This subsection is not completed yet, but in the meantime here are some practice questions.

Remember:

Slope, which is usually given the letter $m$, is a measure of the steepness of a line. It is the number of units up or down for every unit across, and can be calculated by dividing the rise by the run.
A line connecting two points $(x_1,y_1)$ and $(x_2,y_2)$ will have a rise of $\Delta y = y_2 - y_1$ and a run of $\Delta x = x_2 - x_1$, with a slope of: \[m = \frac{\Delta y}{\Delta x}\]

Remember:

The steeper the line, the bigger the slope, $m$. A slope of $1$ is on a $45^\circ$ angle. A slope of $0$ will be horizontal. If the line is sloping downwards then either $\Delta y$ or $\Delta x$ will be negative, and so will the slope, $m$.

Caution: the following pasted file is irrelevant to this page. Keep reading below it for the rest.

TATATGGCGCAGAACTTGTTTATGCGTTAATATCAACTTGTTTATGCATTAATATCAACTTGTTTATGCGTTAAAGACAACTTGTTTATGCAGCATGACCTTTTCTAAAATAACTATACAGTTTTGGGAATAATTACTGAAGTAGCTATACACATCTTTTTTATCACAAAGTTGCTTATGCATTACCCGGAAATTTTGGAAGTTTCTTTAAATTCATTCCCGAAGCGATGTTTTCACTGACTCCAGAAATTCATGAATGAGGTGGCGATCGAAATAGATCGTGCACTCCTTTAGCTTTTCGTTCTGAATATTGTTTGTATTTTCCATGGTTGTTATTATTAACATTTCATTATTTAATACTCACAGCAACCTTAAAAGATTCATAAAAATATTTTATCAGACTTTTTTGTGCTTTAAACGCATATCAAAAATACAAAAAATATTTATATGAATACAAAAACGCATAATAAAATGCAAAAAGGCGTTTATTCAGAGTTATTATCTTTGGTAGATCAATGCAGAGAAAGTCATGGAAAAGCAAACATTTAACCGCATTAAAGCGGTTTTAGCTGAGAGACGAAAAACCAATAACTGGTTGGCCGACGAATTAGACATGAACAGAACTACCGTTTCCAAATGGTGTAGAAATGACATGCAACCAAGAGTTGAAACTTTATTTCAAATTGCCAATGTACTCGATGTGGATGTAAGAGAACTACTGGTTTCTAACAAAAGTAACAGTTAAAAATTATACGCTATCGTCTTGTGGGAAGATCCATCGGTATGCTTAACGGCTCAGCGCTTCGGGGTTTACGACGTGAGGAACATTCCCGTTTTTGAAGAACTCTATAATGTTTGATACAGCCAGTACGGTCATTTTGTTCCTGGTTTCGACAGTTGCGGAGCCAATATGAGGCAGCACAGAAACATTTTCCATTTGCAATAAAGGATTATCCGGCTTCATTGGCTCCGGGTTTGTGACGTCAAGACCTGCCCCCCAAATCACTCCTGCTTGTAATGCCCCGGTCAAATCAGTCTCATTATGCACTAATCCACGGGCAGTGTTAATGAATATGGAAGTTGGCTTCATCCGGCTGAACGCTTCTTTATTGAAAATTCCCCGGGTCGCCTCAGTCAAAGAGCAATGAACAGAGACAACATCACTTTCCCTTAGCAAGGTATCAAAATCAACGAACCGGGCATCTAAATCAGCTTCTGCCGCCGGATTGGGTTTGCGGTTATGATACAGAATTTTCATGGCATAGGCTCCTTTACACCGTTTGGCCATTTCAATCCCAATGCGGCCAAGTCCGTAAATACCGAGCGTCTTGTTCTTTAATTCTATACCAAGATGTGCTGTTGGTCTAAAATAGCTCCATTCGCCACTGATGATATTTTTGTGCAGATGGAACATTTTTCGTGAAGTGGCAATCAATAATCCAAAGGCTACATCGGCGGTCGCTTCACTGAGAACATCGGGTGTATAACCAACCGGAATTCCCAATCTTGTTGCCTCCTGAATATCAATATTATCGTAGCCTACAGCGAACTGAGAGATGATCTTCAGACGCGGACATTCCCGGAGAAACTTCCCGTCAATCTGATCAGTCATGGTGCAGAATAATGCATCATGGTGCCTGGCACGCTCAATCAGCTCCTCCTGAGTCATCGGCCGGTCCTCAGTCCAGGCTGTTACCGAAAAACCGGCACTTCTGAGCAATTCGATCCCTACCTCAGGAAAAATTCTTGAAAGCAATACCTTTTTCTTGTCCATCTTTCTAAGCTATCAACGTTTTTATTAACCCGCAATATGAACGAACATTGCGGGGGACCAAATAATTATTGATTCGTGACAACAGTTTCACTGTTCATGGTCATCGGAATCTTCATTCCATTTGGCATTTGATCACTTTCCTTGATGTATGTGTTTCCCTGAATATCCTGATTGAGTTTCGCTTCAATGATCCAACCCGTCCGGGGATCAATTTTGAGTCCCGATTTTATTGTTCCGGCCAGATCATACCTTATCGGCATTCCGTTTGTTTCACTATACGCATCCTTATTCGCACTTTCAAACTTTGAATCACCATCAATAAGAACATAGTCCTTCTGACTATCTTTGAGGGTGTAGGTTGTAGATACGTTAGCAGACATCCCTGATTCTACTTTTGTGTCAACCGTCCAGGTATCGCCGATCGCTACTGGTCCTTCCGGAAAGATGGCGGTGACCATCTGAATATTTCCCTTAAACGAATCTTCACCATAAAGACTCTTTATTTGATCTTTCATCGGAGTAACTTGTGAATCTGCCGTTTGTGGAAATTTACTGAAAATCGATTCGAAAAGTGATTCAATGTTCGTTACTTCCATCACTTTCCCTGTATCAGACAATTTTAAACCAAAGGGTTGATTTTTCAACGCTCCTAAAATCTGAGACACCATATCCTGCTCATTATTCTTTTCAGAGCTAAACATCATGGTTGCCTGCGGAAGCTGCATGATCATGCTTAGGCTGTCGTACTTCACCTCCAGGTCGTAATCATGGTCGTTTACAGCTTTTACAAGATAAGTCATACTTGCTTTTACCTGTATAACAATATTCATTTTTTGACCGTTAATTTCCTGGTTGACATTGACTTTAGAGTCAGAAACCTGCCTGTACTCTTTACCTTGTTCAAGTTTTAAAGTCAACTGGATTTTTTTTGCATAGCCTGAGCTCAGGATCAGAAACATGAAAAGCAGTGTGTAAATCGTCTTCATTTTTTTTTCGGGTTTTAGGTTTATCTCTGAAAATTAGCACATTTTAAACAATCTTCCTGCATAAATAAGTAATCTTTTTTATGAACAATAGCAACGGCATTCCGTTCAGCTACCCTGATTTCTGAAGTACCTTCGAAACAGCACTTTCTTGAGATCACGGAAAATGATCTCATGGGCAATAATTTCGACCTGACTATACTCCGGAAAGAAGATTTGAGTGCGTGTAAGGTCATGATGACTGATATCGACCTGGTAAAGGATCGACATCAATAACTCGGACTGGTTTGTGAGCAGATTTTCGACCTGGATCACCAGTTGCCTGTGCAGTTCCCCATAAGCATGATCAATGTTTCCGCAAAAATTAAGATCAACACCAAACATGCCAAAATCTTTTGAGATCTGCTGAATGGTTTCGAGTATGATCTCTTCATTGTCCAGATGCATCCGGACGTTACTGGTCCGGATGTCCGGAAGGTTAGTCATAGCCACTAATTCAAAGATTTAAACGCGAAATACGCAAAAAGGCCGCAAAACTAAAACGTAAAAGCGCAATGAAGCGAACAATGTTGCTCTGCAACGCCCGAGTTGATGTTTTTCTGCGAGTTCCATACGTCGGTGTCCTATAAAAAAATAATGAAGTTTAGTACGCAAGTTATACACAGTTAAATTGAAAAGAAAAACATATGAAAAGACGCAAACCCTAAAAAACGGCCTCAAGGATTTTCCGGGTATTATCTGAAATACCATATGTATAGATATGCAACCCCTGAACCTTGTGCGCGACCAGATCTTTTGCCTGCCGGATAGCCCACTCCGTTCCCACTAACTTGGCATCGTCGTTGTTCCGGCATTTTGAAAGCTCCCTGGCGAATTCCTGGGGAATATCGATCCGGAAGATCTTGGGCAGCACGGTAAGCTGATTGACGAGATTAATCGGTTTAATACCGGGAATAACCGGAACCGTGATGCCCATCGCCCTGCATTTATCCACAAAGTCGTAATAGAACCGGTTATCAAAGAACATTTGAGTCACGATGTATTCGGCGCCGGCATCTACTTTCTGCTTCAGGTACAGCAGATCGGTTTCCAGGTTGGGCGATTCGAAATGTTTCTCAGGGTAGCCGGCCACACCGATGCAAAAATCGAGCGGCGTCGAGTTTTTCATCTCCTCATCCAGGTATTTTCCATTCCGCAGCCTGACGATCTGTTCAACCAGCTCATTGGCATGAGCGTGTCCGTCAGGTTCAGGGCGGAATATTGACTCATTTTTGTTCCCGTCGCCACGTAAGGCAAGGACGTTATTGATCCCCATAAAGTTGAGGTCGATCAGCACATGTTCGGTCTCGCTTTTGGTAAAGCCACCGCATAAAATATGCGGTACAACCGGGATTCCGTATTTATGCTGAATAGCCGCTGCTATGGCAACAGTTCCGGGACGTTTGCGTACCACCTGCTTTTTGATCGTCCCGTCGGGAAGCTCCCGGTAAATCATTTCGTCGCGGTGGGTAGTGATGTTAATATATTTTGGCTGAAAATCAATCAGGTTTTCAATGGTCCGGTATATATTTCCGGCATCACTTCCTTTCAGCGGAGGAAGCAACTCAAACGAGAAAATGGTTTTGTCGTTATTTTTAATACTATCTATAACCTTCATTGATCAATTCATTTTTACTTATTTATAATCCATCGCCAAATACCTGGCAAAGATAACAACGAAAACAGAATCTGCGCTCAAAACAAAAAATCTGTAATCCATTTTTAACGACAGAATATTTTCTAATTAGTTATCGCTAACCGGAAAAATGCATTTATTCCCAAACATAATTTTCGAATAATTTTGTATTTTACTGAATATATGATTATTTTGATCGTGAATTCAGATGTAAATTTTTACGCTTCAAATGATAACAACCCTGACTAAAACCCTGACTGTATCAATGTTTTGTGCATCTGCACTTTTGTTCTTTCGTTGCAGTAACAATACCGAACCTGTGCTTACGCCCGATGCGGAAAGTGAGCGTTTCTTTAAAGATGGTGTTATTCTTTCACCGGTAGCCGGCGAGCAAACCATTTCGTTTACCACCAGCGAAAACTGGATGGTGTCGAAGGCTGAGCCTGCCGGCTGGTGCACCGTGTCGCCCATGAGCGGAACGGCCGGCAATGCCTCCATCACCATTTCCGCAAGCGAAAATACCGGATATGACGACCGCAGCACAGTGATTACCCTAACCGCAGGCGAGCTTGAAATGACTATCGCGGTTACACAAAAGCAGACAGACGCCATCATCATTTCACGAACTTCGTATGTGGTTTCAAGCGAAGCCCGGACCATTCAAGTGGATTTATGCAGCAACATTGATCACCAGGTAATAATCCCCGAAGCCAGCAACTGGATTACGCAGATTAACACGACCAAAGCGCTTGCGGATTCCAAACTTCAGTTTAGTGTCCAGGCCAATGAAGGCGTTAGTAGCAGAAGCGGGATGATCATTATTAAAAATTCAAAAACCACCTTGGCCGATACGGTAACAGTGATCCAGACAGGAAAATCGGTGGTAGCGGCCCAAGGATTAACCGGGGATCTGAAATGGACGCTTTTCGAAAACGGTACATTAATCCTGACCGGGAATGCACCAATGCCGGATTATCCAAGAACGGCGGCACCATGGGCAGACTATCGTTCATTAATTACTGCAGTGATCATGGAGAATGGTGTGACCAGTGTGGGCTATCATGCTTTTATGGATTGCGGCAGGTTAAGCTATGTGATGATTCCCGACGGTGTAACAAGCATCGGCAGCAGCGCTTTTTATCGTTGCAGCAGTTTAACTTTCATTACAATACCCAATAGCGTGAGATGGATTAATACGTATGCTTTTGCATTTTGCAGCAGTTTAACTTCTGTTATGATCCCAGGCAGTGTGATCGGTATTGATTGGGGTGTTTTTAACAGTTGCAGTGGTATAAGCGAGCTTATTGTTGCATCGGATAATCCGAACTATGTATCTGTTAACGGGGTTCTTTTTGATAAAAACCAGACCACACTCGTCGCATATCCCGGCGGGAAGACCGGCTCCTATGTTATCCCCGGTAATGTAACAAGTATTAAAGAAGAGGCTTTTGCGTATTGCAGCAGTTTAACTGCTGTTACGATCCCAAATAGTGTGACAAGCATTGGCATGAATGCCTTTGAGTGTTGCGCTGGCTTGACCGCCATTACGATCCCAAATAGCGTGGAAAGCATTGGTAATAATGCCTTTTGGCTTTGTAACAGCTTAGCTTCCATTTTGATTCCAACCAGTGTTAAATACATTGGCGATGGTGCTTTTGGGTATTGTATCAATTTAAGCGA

Remember:

To find the slope of a line given its equation, rewrite it in the form $y=mx + c$. For example,
\begin{align*}
y &= 2 + x\\
&= 1x + 2\\
m &= 1
\end{align*}
\begin{align*}
y &= 5 - \frac{x}{2}\\
&= -\frac{1}{2} x + 5\\
m &= -\frac{1}{2}
\end{align*}
\begin{align*}
2x + y + 3 &= 0\\
y &= -2x - 3\\
m &= -2
\end{align*}

Remember:

If a line with slope $m_1$ is perpendicular to another line with slope $m_2$ then \[m_1 m_2 = -1\]

Remember:

To find the y-intercept of a straight line (which is the $c$ in $y = mx + c$), knowing its slope, $m$, and a point on the line, $(x_1,y_1)$, there are a couple methods. You can say:
\[y-y_1 = m(x-x_1)\]
and then solve for $y$ to get it into the form $y = mx + c$. Or you could sub $(x_1,y_1)$ into the equation $y=mx+c$ to get:
\[y_1 = mx_1 + c\]
and then solve for $c$. In either case, $c = y_1 - mx_1$ will be the conclusion.